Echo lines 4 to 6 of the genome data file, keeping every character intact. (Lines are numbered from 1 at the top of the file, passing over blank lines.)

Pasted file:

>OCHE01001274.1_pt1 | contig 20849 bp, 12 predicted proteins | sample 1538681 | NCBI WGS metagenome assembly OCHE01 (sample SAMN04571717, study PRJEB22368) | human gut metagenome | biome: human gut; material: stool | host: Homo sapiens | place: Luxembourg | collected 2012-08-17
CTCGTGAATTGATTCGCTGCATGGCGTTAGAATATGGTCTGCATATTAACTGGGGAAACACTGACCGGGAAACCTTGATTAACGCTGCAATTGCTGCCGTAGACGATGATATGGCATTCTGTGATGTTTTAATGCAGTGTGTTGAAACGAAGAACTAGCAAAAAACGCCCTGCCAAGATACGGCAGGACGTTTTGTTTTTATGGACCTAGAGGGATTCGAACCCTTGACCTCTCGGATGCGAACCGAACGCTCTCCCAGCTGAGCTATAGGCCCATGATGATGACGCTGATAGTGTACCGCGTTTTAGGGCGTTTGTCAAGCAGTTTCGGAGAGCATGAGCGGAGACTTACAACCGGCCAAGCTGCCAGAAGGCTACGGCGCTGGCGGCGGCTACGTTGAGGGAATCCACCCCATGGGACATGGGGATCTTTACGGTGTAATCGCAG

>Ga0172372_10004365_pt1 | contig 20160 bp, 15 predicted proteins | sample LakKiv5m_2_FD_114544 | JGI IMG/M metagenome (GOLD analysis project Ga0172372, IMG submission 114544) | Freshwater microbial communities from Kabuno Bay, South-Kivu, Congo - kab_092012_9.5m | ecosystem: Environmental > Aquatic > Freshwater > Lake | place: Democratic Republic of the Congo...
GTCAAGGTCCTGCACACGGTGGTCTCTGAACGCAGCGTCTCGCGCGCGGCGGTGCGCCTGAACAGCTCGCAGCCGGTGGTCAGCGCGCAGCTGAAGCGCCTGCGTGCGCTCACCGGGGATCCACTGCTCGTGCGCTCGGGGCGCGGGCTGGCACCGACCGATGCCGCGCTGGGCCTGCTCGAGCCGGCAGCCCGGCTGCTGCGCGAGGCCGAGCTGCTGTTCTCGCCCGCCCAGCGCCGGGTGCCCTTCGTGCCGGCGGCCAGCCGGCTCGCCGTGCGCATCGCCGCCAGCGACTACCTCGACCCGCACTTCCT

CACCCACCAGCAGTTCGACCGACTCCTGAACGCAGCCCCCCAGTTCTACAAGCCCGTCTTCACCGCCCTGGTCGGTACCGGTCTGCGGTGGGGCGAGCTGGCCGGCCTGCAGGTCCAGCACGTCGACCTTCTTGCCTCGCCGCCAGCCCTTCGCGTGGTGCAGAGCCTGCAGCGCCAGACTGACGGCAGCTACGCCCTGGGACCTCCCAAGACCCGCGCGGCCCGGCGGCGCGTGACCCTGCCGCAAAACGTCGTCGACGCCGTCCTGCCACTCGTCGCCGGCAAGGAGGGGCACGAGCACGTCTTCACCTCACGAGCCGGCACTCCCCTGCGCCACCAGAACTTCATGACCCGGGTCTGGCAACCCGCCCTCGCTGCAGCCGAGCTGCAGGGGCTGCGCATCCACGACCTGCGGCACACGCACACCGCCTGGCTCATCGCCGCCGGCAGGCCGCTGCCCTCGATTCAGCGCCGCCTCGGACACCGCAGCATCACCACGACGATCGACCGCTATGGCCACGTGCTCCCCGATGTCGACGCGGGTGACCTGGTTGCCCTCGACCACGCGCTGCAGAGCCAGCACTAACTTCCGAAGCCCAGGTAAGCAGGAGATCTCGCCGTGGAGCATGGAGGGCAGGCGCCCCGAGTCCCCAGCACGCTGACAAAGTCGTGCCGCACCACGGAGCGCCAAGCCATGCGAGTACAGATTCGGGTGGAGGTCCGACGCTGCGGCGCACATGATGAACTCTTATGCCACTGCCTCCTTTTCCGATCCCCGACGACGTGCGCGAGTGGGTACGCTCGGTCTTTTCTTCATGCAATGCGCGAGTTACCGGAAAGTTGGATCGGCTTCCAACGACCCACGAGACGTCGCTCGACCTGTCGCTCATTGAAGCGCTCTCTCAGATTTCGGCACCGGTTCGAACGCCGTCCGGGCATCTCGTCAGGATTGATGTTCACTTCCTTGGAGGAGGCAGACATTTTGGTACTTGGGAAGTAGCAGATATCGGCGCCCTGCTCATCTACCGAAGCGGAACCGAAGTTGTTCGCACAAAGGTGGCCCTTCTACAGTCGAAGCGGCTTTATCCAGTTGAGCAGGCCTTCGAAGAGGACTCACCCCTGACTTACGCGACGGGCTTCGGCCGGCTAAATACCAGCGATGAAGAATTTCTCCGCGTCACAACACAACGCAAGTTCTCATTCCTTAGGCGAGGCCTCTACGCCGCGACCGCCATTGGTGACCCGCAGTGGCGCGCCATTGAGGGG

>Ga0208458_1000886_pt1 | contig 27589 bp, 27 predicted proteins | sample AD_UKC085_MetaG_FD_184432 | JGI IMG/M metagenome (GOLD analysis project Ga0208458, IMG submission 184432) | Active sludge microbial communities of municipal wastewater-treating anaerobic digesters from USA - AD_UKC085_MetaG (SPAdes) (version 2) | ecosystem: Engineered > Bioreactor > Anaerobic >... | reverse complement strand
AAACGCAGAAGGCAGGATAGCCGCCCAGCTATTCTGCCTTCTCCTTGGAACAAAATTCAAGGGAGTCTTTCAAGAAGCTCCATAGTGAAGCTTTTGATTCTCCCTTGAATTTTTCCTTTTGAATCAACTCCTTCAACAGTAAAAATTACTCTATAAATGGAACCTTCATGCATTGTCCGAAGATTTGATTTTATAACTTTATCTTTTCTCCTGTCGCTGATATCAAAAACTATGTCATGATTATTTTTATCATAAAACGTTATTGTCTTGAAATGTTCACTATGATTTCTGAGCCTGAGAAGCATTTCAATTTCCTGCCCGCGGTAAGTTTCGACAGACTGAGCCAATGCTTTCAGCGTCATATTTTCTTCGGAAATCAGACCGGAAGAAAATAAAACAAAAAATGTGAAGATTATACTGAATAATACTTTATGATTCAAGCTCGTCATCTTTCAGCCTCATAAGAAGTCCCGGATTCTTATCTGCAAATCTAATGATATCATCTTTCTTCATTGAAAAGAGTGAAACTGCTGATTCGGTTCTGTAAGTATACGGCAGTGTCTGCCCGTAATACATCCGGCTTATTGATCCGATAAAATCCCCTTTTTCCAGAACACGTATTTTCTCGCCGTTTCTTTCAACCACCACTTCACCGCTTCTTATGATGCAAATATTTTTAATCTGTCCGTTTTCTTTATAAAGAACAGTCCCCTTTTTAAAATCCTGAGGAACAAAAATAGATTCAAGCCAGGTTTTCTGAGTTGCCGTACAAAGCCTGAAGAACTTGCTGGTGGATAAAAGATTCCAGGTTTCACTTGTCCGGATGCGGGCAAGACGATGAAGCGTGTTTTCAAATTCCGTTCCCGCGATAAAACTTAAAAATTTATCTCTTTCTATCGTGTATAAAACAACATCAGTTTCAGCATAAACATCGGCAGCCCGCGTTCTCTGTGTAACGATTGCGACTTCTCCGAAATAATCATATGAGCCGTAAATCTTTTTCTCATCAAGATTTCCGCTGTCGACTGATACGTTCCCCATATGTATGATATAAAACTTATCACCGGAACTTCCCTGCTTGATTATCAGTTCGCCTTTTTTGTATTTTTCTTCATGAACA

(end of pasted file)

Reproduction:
GTCAAGGTCCTGCACACGGTGGTCTCTGAACGCAGCGTCTCGCGCGCGGCGGTGCGCCTGAACAGCTCGCAGCCGGTGGTCAGCGCGCAGCTGAAGCGCCTGCGTGCGCTCACCGGGGATCCACTGCTCGTGCGCTCGGGGCGCGGGCTGGCACCGACCGATGCCGCGCTGGGCCTGCTCGAGCCGGCAGCCCGGCTGCTGCGCGAGGCCGAGCTGCTGTTCTCGCCCGCCCAGCGCCGGGTGCCCTTCGTGCCGGCGGCCAGCCGGCTCGCCGTGCGCATCGCCGCCAGCGACTACCTCGACCCGCACTTCCT

CACCCACCAGCAGTTCGACCGACTCCTGAACGCAGCCCCCCAGTTCTACAAGCCCGTCTTCACCGCCCTGGTCGGTACCGGTCTGCGGTGGGGCGAGCTGGCCGGCCTGCAGGTCCAGCACGTCGACCTTCTTGCCTCGCCGCCAGCCCTTCGCGTGGTGCAGAGCCTGCAGCGCCAGACTGACGGCAGCTACGCCCTGGGACCTCCCAAGACCCGCGCGGCCCGGCGGCGCGTGACCCTGCCGCAAAACGTCGTCGACGCCGTCCTGCCACTCGTCGCCGGCAAGGAGGGGCACGAGCACGTCTTCACCTCACGAGCCGGCACTCCCCTGCGCCACCAGAACTTCATGACCCGGGTCTGGCAACCCGCCCTCGCTGCAGCCGAGCTGCAGGGGCTGCGCATCCACGACCTGCGGCACACGCACACCGCCTGGCTCATCGCCGCCGGCAGGCCGCTGCCCTCGATTCAGCGCCGCCTCGGACACCGCAGCATCACCACGACGATCGACCGCTATGGCCACGTGCTCCCCGATGTCGACGCGGGTGACCTGGTTGCCCTCGACCACGCGCTGCAGAGCCAGCACTAACTTCCGAAGCCCAGGTAAGCAGGAGATCTCGCCGTGGAGCATGGAGGGCAGGCGCCCCGAGTCCCCAGCACGCTGACAAAGTCGTGCCGCACCACGGAGCGCCAAGCCATGCGAGTACAGATTCGGGTGGAGGTCCGACGCTGCGGCGCACATGATGAACTCTTATGCCACTGCCTCCTTTTCCGATCCCCGACGACGTGCGCGAGTGGGTACGCTCGGTCTTTTCTTCATGCAATGCGCGAGTTACCGGAAAGTTGGATCGGCTTCCAACGACCCACGAGACGTCGCTCGACCTGTCGCTCATTGAAGCGCTCTCTCAGATTTCGGCACCGGTTCGAACGCCGTCCGGGCATCTCGTCAGGATTGATGTTCACTTCCTTGGAGGAGGCAGACATTTTGGTACTTGGGAAGTAGCAGATATCGGCGCCCTGCTCATCTACCGAAGCGGAACCGAAGTTGTTCGCACAAAGGTGGCCCTTCTACAGTCGAAGCGGCTTTATCCAGTTGAGCAGGCCTTCGAAGAGGACTCACCCCTGACTTACGCGACGGGCTTCGGCCGGCTAAATACCAGCGATGAAGAATTTCTCCGCGTCACAACACAACGCAAGTTCTCATTCCTTAGGCGAGGCCTCTACGCCGCGACCGCCATTGGTGACCCGCAGTGGCGCGCCATTGAGGGG

>Ga0208458_1000886_pt1 | contig 27589 bp, 27 predicted proteins | sample AD_UKC085_MetaG_FD_184432 | JGI IMG/M metagenome (GOLD analysis project Ga0208458, IMG submission 184432) | Active sludge microbial communities of municipal wastewater-treating anaerobic digesters from USA - AD_UKC085_MetaG (SPAdes) (version 2) | ecosystem: Engineered > Bioreactor > Anaerobic >... | reverse complement strand